Firm’s accounts spoiled by joint venture ABS collapse

Savill: Write-down will be recovered in coming years

Lyons Davidson has had a good-looking year spoiled by the collapse of its joint venture with NAHL plc, meaning that it has posted a £2.8m loss for the last financial year.

The Bristol-based law firm took full control of National Law Partners on 2 January 2020 and as part of the agreement it is paying the owner of National Accident Helpline £5m over three years in payment for historic panel enquiries.

Its accounts, for the year to 30 November 2019, include a write down of the contract costs – rather than account for them in future years – resulting in a 38% reduction in accrued income.

The timing of the transfer meant the firm could not recognise the balancing value from the assets of the joint venture.

Managing director Mark Savill said: “We are however forecasting that the write-down will be recovered through fees on the claims referred to us through our relationship and which will bill out in future years.”

The pair launched the personal injury alternative business structure in October 2017 and initially created 35 new jobs in Kettering, the home of NAHL, and Lyons Davidson’s Cardiff office.

But the volume of cases going through it were said to be disappointing, and the agreement to terminate avoided the prospect of a protracted dispute between the pair.

Lyons Davidson’s turnover for the year increased 3% at £36.1m, with gross profit of £18.3m – the gross profit margin of 51% was up from 44% the previous year. EBITDA doubled to 12%.

Mr Savill said the results reflected the full impact of cost savings from its 2017 restructuring; in 2017 it had 831 staff, which fell to 760 in 2018 and 689 last year.

He said the firm has been building market share in the household legal expenses market, helping the diversification of the business and strengthening its insurer relationships.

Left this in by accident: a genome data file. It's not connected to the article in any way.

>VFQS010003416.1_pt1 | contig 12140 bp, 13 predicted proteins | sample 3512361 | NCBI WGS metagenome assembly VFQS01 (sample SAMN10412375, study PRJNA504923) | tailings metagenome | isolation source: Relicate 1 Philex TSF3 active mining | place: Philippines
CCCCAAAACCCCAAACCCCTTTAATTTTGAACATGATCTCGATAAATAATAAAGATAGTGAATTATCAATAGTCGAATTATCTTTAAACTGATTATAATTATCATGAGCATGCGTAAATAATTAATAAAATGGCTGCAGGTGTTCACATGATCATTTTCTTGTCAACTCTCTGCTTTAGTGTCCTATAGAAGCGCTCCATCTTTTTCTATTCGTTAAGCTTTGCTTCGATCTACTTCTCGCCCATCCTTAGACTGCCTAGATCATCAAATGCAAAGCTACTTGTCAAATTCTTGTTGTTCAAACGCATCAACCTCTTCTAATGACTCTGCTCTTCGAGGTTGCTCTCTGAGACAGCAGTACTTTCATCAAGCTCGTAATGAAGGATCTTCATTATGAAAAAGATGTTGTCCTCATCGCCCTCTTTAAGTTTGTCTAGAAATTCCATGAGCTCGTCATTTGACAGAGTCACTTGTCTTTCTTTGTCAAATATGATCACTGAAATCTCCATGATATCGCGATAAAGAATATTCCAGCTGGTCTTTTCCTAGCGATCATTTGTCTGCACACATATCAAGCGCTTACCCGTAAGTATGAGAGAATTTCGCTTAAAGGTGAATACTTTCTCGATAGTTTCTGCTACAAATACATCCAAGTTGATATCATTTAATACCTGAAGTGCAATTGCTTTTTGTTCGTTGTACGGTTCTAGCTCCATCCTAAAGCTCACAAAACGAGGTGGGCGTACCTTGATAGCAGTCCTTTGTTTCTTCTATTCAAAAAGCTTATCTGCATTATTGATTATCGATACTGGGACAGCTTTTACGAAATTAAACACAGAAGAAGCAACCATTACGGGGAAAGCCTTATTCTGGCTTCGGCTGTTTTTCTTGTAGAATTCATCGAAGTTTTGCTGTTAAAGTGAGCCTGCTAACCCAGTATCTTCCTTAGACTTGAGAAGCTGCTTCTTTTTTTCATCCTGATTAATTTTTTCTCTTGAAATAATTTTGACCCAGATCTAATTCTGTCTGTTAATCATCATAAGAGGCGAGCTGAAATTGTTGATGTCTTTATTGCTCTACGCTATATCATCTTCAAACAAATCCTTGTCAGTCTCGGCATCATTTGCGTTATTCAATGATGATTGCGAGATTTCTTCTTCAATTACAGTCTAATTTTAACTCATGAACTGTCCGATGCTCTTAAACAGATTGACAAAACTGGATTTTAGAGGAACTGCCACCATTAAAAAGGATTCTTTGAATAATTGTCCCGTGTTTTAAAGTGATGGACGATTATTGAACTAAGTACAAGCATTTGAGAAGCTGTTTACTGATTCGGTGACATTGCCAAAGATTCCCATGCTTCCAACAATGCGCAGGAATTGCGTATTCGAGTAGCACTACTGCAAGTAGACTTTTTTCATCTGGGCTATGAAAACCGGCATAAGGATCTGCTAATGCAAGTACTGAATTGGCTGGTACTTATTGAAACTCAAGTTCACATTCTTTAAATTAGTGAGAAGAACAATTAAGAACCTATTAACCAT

Personal injury claims levels were on the rise again after lockdown, Mr Savill said, while areas such as employment, family, property disputes and Lyons Davidson’s legal helpline were experiencing activity above pre-Covid levels.

The firm is also getting ready for next April’s whiplash reforms: “We are advanced in our integration with the Official Injury Claim portal, and are working closely with our business partners to deliver effective solutions for their customers which will deliver a strong service solution within the new environment.

“This includes our customer portal that has been further enhanced with a new interface design and the introduction of artificial intelligence functionality.”

Mr Savill said the firm responded well during the Covid-19 pandemic – it introduced a four-day working week for a four-month period to help control costs – while the various claims protocols introduced to encourage greater co-operation during lockdown have also helped.

Meanwhile, NAHL announced this morning that long-standing chief executive Russell Atkinson has resigned as a director with immediate effect and will leave the company at the end of the month.

Group chair Caroline Brown said: “We would like to take this opportunity to thank Russell for his considerable contribution to the group over the past eight years, including the IPO, three acquisitions, the transformation of the personal injury business into a law firm and navigating the Covid-19 lockdown this year. We wish him well for the future.”

A trading update in July said NAHL’s revenues had dropped by 21% in the first six months of the year as a result of Covid-19.

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